From superconductivity to fractionalized particles, fascinating phenomena arise in quantum materials due to the collective behaviors of electrons. These quantum effects challenge our understanding of nature and open up new possibilities for future technologies in quantum information. In my talk, I will discuss the use of van der Waals (vdW) heterostructures to design new quantum materials. These heterostructures, made by assembling layers of two-dimensional materials together, offer a new way to create quantum matter and break through traditional material synthesis limitations.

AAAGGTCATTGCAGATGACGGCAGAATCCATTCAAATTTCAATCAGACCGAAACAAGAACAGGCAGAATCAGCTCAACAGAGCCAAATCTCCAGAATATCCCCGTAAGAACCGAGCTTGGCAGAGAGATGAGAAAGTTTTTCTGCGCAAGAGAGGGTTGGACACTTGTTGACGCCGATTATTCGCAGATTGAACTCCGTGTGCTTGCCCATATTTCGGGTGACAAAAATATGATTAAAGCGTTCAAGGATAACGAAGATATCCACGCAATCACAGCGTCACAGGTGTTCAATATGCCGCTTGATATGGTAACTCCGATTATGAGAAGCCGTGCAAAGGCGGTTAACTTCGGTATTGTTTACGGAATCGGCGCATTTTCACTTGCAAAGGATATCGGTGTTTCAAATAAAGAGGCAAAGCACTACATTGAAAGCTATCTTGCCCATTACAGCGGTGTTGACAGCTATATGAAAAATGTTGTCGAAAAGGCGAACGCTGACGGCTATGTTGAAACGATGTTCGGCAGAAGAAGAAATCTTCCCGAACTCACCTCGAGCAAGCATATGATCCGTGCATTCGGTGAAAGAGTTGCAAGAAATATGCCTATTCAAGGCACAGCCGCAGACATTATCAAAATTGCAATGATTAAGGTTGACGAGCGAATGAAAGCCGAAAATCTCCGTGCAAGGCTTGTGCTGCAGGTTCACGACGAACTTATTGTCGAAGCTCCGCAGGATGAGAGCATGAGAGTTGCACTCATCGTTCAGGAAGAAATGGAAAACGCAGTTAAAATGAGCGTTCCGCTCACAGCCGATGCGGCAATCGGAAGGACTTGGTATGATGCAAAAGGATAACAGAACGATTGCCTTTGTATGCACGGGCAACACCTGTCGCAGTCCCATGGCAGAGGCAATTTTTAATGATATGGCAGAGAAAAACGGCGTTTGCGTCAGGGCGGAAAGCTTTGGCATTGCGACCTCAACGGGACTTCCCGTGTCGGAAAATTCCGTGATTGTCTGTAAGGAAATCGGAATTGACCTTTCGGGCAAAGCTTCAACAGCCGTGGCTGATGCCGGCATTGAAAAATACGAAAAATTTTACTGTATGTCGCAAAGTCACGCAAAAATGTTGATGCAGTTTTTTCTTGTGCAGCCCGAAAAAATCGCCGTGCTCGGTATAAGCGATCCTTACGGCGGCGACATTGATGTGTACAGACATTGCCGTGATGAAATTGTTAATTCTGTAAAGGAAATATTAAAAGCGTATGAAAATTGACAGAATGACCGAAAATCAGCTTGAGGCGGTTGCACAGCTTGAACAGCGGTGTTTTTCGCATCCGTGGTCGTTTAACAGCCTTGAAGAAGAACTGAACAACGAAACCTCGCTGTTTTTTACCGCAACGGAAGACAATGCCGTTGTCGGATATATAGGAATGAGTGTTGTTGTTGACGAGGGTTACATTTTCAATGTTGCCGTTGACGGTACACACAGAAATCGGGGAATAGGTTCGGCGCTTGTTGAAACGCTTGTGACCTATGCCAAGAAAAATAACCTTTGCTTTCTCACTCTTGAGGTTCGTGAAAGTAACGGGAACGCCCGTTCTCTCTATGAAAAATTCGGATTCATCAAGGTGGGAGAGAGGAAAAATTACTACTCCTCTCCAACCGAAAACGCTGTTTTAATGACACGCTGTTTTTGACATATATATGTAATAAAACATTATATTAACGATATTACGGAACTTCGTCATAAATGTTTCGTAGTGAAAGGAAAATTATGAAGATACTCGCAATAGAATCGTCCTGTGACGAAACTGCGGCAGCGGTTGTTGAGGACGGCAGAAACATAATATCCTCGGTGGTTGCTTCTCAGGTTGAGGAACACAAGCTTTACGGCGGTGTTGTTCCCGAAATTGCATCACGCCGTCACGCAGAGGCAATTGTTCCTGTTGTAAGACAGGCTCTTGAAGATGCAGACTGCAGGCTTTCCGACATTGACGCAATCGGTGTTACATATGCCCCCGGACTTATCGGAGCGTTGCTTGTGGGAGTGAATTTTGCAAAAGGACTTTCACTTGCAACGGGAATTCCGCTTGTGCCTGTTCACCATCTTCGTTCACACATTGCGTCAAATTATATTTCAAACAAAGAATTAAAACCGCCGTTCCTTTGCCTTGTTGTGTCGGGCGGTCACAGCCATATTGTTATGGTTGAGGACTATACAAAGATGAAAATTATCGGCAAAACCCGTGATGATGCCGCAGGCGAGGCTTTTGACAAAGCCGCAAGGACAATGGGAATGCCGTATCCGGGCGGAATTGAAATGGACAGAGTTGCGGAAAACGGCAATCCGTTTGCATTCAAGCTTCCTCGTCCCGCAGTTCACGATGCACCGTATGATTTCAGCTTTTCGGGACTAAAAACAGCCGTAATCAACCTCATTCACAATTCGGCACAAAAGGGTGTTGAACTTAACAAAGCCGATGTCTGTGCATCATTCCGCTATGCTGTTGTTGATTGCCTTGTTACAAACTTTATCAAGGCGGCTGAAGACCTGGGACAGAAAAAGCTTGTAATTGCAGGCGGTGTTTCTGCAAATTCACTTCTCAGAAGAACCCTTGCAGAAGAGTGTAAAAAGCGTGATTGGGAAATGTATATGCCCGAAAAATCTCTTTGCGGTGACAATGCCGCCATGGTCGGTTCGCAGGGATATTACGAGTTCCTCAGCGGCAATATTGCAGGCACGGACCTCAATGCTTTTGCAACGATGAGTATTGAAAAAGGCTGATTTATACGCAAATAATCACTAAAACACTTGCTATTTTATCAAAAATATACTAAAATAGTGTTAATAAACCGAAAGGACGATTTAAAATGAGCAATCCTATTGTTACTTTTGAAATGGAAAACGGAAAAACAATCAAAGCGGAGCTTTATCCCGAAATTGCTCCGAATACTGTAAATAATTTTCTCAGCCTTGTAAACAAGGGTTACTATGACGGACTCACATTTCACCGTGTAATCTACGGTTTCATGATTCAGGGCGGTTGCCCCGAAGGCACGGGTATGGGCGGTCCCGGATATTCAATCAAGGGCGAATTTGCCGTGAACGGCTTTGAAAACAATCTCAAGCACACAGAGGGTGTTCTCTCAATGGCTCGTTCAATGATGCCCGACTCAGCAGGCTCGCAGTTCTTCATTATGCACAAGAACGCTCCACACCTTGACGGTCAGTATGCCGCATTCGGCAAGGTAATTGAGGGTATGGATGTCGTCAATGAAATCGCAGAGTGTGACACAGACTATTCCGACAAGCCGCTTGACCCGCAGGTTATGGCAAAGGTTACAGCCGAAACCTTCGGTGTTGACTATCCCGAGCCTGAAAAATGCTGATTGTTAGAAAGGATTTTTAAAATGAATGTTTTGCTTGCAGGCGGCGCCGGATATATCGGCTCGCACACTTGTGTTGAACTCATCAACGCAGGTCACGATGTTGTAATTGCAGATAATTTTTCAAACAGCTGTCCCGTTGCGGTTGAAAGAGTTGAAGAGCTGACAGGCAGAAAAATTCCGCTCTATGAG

I will present two examples of this approach. In the first example, I will illustrate how Coulomb interactions across separate atomic layers pair fermions (electrons and holes) into bosons to achieve a superfluid condensate state. Thanks to the tunability of the vdW platform, we can vary the pairing strength and change the nature of this fermion condensate from strong coupling to weak coupling, demonstrating a long-sought paradigm known as the BEC-BCS crossover. The second example will introduce the concept of moiré band engineering, where the interference between two atomic lattices reforms electronic band structures. In twisted double bilayer graphene, the moiré pattern creates highly degenerate electronic bands on which correlated electron states form. By using a perpendicular electric field to tune the electronic band structure, we can observe how the electron correlation evolves, providing insight into the nature and origins of these correlated states. Finally, I will briefly discuss applications of local probe techniques to uncover hidden quantum properties in vdW platforms and share visions of leveraging rich interplays across atomic interfaces to access major themes in condensed matter physics.